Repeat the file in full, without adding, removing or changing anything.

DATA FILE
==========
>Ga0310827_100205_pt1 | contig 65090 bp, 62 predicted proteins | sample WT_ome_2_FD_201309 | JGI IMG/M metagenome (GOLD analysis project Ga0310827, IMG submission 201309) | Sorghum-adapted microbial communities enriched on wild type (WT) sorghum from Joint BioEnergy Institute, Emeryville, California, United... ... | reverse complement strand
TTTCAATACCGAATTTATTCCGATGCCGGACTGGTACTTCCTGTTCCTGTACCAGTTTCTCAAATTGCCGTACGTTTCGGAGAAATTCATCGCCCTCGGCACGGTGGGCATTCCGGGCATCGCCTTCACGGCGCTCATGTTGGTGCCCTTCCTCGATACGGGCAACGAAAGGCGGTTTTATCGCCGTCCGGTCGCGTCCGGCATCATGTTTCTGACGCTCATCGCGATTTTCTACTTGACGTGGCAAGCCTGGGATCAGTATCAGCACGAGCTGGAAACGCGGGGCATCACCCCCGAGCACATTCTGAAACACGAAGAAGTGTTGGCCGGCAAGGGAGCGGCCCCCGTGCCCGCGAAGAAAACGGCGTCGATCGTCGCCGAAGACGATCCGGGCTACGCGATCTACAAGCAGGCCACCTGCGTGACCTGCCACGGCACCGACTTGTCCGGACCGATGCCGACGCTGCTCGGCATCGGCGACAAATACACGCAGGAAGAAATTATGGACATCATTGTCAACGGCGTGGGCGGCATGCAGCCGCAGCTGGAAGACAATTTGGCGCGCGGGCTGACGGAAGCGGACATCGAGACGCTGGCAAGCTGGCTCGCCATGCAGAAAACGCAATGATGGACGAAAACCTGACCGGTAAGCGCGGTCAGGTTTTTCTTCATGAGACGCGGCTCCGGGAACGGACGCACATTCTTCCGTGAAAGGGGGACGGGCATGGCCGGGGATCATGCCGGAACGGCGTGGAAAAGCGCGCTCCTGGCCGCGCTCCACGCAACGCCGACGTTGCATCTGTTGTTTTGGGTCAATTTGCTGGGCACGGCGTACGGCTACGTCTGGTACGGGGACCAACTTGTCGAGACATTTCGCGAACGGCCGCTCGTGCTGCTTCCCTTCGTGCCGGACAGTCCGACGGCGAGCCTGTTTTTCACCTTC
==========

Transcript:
>Ga0310827_100205_pt1 | contig 65090 bp, 62 predicted proteins | sample WT_ome_2_FD_201309 | JGI IMG/M metagenome (GOLD analysis project Ga0310827, IMG submission 201309) | Sorghum-adapted microbial communities enriched on wild type (WT) sorghum from Joint BioEnergy Institute, Emeryville, California, United... ... | reverse complement strand
TTTCAATACCGAATTTATTCCGATGCCGGACTGGTACTTCCTGTTCCTGTACCAGTTTCTCAAATTGCCGTACGTTTCGGAGAAATTCATCGCCCTCGGCACGGTGGGCATTCCGGGCATCGCCTTCACGGCGCTCATGTTGGTGCCCTTCCTCGATACGGGCAACGAAAGGCGGTTTTATCGCCGTCCGGTCGCGTCCGGCATCATGTTTCTGACGCTCATCGCGATTTTCTACTTGACGTGGCAAGCCTGGGATCAGTATCAGCACGAGCTGGAAACGCGGGGCATCACCCCCGAGCACATTCTGAAACACGAAGAAGTGTTGGCCGGCAAGGGAGCGGCCCCCGTGCCCGCGAAGAAAACGGCGTCGATCGTCGCCGAAGACGATCCGGGCTACGCGATCTACAAGCAGGCCACCTGCGTGACCTGCCACGGCACCGACTTGTCCGGACCGATGCCGACGCTGCTCGGCATCGGCGACAAATACACGCAGGAAGAAATTATGGACATCATTGTCAACGGCGTGGGCGGCATGCAGCCGCAGCTGGAAGACAATTTGGCGCGCGGGCTGACGGAAGCGGACATCGAGACGCTGGCAAGCTGGCTCGCCATGCAGAAAACGCAATGATGGACGAAAACCTGACCGGTAAGCGCGGTCAGGTTTTTCTTCATGAGACGCGGCTCCGGGAACGGACGCACATTCTTCCGTGAAAGGGGGACGGGCATGGCCGGGGATCATGCCGGAACGGCGTGGAAAAGCGCGCTCCTGGCCGCGCTCCACGCAACGCCGACGTTGCATCTGTTGTTTTGGGTCAATTTGCTGGGCACGGCGTACGGCTACGTCTGGTACGGGGACCAACTTGTCGAGACATTTCGCGAACGGCCGCTCGTGCTGCTTCCCTTCGTGCCGGACAGTCCGACGGCGAGCCTGTTTTTCACCTTC